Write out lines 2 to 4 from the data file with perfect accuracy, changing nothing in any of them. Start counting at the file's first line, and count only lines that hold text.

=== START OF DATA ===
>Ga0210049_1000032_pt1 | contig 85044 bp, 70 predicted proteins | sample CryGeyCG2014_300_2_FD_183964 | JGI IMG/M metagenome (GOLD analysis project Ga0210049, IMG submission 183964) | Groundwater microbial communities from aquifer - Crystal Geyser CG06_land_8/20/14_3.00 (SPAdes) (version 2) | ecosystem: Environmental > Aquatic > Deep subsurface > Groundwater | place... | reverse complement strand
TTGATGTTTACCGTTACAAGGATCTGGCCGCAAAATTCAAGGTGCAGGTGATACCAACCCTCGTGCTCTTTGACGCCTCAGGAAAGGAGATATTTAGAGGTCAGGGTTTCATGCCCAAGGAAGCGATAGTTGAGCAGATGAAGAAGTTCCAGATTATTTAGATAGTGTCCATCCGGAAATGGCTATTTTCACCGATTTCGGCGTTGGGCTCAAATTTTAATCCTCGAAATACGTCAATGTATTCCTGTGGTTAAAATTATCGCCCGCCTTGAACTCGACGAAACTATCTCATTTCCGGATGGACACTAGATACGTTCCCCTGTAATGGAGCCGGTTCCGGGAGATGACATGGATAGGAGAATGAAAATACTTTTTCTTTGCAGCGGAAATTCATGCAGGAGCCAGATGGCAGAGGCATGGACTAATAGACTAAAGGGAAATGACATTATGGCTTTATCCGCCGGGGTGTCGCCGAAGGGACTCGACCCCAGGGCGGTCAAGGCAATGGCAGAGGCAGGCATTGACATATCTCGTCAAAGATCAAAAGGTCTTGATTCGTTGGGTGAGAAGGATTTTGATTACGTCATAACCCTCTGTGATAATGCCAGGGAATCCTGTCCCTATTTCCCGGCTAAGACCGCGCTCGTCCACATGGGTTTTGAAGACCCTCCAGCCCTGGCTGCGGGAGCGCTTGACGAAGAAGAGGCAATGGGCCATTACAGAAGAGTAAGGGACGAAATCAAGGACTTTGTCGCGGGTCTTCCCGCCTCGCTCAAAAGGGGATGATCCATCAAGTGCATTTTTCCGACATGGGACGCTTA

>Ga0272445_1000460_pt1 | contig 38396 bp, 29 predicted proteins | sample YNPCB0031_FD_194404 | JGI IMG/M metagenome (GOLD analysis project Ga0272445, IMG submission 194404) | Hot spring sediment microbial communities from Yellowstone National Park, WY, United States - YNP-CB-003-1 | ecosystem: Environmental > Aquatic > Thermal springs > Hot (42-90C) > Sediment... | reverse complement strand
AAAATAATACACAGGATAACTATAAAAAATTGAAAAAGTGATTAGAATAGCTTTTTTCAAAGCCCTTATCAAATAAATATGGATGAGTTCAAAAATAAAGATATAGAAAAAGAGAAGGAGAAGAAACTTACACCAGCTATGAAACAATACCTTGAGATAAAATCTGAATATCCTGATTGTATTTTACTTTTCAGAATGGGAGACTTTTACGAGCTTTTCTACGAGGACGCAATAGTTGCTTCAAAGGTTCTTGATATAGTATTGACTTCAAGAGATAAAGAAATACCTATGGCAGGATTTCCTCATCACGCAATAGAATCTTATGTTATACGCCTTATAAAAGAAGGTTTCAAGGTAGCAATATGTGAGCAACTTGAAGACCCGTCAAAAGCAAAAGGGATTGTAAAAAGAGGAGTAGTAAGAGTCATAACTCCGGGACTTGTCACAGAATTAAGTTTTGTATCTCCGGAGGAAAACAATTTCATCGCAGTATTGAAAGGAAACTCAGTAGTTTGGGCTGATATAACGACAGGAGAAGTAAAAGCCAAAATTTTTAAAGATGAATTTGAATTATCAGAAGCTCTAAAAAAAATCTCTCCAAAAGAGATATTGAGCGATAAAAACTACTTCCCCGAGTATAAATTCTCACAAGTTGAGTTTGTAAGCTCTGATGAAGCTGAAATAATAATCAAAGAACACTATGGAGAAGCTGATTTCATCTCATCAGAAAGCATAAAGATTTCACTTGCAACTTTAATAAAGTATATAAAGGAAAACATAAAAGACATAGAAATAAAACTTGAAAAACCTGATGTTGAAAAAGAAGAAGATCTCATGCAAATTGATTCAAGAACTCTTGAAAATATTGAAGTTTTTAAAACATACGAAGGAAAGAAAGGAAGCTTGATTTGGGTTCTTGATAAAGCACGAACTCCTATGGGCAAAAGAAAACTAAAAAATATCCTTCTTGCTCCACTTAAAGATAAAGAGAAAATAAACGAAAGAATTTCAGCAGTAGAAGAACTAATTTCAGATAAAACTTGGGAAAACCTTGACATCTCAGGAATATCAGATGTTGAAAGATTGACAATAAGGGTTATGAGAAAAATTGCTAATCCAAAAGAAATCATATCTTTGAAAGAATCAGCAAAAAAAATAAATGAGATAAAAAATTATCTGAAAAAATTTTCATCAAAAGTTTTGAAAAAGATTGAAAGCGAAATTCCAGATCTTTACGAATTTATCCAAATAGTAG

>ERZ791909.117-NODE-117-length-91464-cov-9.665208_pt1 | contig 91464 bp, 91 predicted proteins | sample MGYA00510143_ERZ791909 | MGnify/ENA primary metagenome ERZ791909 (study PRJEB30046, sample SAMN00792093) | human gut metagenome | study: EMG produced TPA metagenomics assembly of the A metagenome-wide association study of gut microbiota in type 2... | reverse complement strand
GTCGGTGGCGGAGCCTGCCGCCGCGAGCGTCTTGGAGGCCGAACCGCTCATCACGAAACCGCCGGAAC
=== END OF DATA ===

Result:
TTGATGTTTACCGTTACAAGGATCTGGCCGCAAAATTCAAGGTGCAGGTGATACCAACCCTCGTGCTCTTTGACGCCTCAGGAAAGGAGATATTTAGAGGTCAGGGTTTCATGCCCAAGGAAGCGATAGTTGAGCAGATGAAGAAGTTCCAGATTATTTAGATAGTGTCCATCCGGAAATGGCTATTTTCACCGATTTCGGCGTTGGGCTCAAATTTTAATCCTCGAAATACGTCAATGTATTCCTGTGGTTAAAATTATCGCCCGCCTTGAACTCGACGAAACTATCTCATTTCCGGATGGACACTAGATACGTTCCCCTGTAATGGAGCCGGTTCCGGGAGATGACATGGATAGGAGAATGAAAATACTTTTTCTTTGCAGCGGAAATTCATGCAGGAGCCAGATGGCAGAGGCATGGACTAATAGACTAAAGGGAAATGACATTATGGCTTTATCCGCCGGGGTGTCGCCGAAGGGACTCGACCCCAGGGCGGTCAAGGCAATGGCAGAGGCAGGCATTGACATATCTCGTCAAAGATCAAAAGGTCTTGATTCGTTGGGTGAGAAGGATTTTGATTACGTCATAACCCTCTGTGATAATGCCAGGGAATCCTGTCCCTATTTCCCGGCTAAGACCGCGCTCGTCCACATGGGTTTTGAAGACCCTCCAGCCCTGGCTGCGGGAGCGCTTGACGAAGAAGAGGCAATGGGCCATTACAGAAGAGTAAGGGACGAAATCAAGGACTTTGTCGCGGGTCTTCCCGCCTCGCTCAAAAGGGGATGATCCATCAAGTGCATTTTTCCGACATGGGACGCTTA

>Ga0272445_1000460_pt1 | contig 38396 bp, 29 predicted proteins | sample YNPCB0031_FD_194404 | JGI IMG/M metagenome (GOLD analysis project Ga0272445, IMG submission 194404) | Hot spring sediment microbial communities from Yellowstone National Park, WY, United States - YNP-CB-003-1 | ecosystem: Environmental > Aquatic > Thermal springs > Hot (42-90C) > Sediment... | reverse complement strand
AAAATAATACACAGGATAACTATAAAAAATTGAAAAAGTGATTAGAATAGCTTTTTTCAAAGCCCTTATCAAATAAATATGGATGAGTTCAAAAATAAAGATATAGAAAAAGAGAAGGAGAAGAAACTTACACCAGCTATGAAACAATACCTTGAGATAAAATCTGAATATCCTGATTGTATTTTACTTTTCAGAATGGGAGACTTTTACGAGCTTTTCTACGAGGACGCAATAGTTGCTTCAAAGGTTCTTGATATAGTATTGACTTCAAGAGATAAAGAAATACCTATGGCAGGATTTCCTCATCACGCAATAGAATCTTATGTTATACGCCTTATAAAAGAAGGTTTCAAGGTAGCAATATGTGAGCAACTTGAAGACCCGTCAAAAGCAAAAGGGATTGTAAAAAGAGGAGTAGTAAGAGTCATAACTCCGGGACTTGTCACAGAATTAAGTTTTGTATCTCCGGAGGAAAACAATTTCATCGCAGTATTGAAAGGAAACTCAGTAGTTTGGGCTGATATAACGACAGGAGAAGTAAAAGCCAAAATTTTTAAAGATGAATTTGAATTATCAGAAGCTCTAAAAAAAATCTCTCCAAAAGAGATATTGAGCGATAAAAACTACTTCCCCGAGTATAAATTCTCACAAGTTGAGTTTGTAAGCTCTGATGAAGCTGAAATAATAATCAAAGAACACTATGGAGAAGCTGATTTCATCTCATCAGAAAGCATAAAGATTTCACTTGCAACTTTAATAAAGTATATAAAGGAAAACATAAAAGACATAGAAATAAAACTTGAAAAACCTGATGTTGAAAAAGAAGAAGATCTCATGCAAATTGATTCAAGAACTCTTGAAAATATTGAAGTTTTTAAAACATACGAAGGAAAGAAAGGAAGCTTGATTTGGGTTCTTGATAAAGCACGAACTCCTATGGGCAAAAGAAAACTAAAAAATATCCTTCTTGCTCCACTTAAAGATAAAGAGAAAATAAACGAAAGAATTTCAGCAGTAGAAGAACTAATTTCAGATAAAACTTGGGAAAACCTTGACATCTCAGGAATATCAGATGTTGAAAGATTGACAATAAGGGTTATGAGAAAAATTGCTAATCCAAAAGAAATCATATCTTTGAAAGAATCAGCAAAAAAAATAAATGAGATAAAAAATTATCTGAAAAAATTTTCATCAAAAGTTTTGAAAAAGATTGAAAGCGAAATTCCAGATCTTTACGAATTTATCCAAATAGTAG